Fresh off brilliantly defending their Rugby World Cup Sevens title and claiming second place on the HSBC World Rugby Sevens Series, things keep getting better for the Black Ferns. The electric New Zealand women’s sevens side aren’t just a tremendous advert for the sport, they are unquestionably one of the most dominant rugby teams in the world. Full-stop. Amazingly though, they have never taken part in a tournament in their home country. That’s all about to change, and it’s a sign of things to come for women’s Rugby Sevens.
The big news for the Black Ferns came this week, when New Zealand Rugby announced that this year’s HSBC New Zealand Sevens in Hamilton will include a new ‘fast four’ women’s tournament that will see home side New Zealand face off against China, England and France in parallel to the HSBC World Rugby Sevens Series leg. Not only will the Hamilton fans get to see the new World Cup winners play on home soil for the first time, but they’ll have a prime-time slot, with the final of the new ‘fast four’ competition taking place just before the Cup Final of the HSBC New Zealand Sevens
It is a brilliant and well-deserved showcase. The Black Ferns, led by standout stars such as captain Sarah Goss and the electric try-machine Portia Woodman, are an incredible unit. Beyond the hosts, the French women’s side are a growing force having made it to the final of the Rugby World Cup Sevens in San Francisco and finishing third in last year’s HSBC World Rugby Women’s Sevens Series. The England Sevens side may have disappointed last season, finishing 8th in the World Series, but they are always dangerous – highlighted by the 2019 squad revealed this week that features experienced stars such as Emily Scarratt and Heather Fisher alongside some talented youngsters. The tournament is completed by China, the newest side on the HSBC World Rugby Women’s Sevens Series who will be out to impress. The women’s game has come on leaps and bounds in the last few years, with an explosion of top talent producing incredible highlight worthy action and some elite teams facing off in epic contests. The fans in Hamilton are set for some incredible entertainment.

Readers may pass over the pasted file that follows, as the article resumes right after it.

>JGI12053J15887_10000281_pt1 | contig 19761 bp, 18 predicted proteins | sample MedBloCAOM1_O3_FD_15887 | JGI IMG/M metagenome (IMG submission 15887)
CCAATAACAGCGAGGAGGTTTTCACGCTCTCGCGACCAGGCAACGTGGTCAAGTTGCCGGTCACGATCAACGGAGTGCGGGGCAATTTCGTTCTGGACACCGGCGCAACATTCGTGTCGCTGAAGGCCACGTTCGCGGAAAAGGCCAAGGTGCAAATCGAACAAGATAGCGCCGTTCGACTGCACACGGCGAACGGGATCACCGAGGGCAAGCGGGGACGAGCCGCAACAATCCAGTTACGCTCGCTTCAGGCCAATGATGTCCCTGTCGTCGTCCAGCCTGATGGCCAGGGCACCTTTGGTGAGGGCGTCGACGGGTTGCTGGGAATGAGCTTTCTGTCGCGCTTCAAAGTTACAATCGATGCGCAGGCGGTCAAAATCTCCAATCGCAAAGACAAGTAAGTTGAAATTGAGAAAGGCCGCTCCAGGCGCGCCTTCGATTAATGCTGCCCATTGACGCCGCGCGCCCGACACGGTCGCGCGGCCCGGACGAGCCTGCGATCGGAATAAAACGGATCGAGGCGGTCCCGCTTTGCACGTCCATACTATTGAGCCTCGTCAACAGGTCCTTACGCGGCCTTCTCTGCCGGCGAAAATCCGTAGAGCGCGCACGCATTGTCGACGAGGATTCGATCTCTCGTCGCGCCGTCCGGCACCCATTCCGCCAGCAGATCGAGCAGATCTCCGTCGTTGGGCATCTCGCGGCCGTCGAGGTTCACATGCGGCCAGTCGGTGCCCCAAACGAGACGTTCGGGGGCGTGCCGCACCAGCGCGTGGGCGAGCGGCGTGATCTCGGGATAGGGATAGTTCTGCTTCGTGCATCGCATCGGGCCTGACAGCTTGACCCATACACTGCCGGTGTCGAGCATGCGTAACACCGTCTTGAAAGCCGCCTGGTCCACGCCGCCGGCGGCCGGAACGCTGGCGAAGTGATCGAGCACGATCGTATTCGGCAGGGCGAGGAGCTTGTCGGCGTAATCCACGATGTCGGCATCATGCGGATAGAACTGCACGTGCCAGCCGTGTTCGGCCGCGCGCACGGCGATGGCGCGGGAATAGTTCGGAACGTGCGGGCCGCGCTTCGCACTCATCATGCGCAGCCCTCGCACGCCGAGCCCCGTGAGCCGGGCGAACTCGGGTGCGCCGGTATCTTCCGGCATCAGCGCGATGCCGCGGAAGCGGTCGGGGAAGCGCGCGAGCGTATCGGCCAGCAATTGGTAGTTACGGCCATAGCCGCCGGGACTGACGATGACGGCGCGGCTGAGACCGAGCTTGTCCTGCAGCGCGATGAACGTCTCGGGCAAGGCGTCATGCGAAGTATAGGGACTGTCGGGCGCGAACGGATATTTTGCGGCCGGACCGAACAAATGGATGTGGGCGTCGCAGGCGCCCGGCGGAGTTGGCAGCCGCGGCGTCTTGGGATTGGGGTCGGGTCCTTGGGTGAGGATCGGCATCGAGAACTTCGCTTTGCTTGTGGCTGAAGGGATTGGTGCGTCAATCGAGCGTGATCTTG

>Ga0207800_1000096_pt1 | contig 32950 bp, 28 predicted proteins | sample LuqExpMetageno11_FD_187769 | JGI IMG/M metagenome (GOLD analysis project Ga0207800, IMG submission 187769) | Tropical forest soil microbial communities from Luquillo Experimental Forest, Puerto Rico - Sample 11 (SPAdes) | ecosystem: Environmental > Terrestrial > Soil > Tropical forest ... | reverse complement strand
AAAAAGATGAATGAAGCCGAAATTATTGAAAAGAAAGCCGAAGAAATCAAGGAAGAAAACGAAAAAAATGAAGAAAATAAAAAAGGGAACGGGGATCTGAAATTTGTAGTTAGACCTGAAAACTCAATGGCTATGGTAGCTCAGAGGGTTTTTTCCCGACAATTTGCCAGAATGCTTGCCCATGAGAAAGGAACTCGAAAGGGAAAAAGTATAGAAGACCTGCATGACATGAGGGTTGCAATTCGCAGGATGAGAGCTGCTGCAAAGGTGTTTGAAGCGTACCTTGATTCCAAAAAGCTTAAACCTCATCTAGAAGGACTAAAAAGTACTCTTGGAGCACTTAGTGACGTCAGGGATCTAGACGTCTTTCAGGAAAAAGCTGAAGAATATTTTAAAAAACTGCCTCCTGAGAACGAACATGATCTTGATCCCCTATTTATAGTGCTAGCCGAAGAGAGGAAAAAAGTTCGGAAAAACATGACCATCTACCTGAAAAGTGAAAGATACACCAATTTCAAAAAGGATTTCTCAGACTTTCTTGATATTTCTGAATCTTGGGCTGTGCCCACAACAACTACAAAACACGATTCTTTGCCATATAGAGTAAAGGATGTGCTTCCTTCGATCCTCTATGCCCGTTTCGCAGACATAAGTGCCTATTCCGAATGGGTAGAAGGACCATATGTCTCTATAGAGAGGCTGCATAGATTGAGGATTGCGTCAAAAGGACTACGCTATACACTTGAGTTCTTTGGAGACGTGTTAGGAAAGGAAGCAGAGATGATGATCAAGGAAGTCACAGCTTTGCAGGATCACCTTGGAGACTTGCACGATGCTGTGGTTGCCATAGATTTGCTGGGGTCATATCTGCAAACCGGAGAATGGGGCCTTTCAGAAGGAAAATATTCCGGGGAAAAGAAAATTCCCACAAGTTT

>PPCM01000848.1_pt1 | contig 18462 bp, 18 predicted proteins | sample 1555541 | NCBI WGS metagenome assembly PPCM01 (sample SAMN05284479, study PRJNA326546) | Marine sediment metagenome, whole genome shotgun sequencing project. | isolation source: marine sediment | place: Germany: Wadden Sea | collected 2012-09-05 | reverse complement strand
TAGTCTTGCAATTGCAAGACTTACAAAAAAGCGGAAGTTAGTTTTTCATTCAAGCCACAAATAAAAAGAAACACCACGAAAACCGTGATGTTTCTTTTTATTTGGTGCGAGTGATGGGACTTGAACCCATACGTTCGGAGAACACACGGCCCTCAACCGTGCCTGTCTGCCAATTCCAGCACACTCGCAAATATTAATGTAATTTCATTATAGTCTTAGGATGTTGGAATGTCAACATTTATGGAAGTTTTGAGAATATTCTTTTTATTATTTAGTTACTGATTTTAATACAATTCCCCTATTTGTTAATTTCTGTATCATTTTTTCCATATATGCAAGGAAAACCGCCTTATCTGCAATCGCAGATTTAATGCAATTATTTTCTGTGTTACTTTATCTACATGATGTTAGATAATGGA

The new talent – and the work put in by World Rugby and its partners to develop the women’s game – is having dramatic results in terms of growth and participation. A 2016 report into the future of rugby made the bold claim that “by 2026 40% of rugby players worldwide will be female, representing some six million players worldwide.” The evidence of the past few years certainly supports it. In 2017, more young women played rugby for the first time than men, the first year in which this has been the case. Since rugby’s return to the Games was confirmed in 2009, overall participation numbers have doubled, but the gains have been spectacular at the women’s level. Participation has soared from 200,000 to 2.6 million since 2009, and 29 per cent of all rugby players are now female. In Africa, the number of female rugby players in Africa rose 50 per cent increase between 2016 and 2017. As the women’s sport grows in popularity at both grassroots and elite levels, it is no surprise that the sport continues to be thrust into the spotlight.
The day after the announcement from New Zealand Rugby, England Rugby made their own news by announcing the merging of their men’s and women’s sevens programmes. The move will see the teams share a training base as well as pool coaching expertise and experience. In January, Rugby Australia announced a historic deal that will see their men’s and women’s sides paid the same. Alongside the move to spotlight the Black Ferns in Hamilton, these announcements demonstrate the momentum behind bringing the men’s and women’s games on to a level footing. With the women’s game going from strength to strength, and sevens being a great driving force behind it, this trend is surely set to continue. The joint legs on the HSBC World Rugby Sevens Series last season in Dubai, Sydney and Paris were brilliant spectacles and hugely popular amongst fans. Logistical and financial reasons are often sighted as being the issue in having all legs be shared men’s and women’s events, but with the continued growth of the women’s game, it won’t be long before this changes. Women’s Rugby Sevens continues to break new ground, and the landscape of rugby could look very different, very soon.
Written by James Fenn – 31/08/18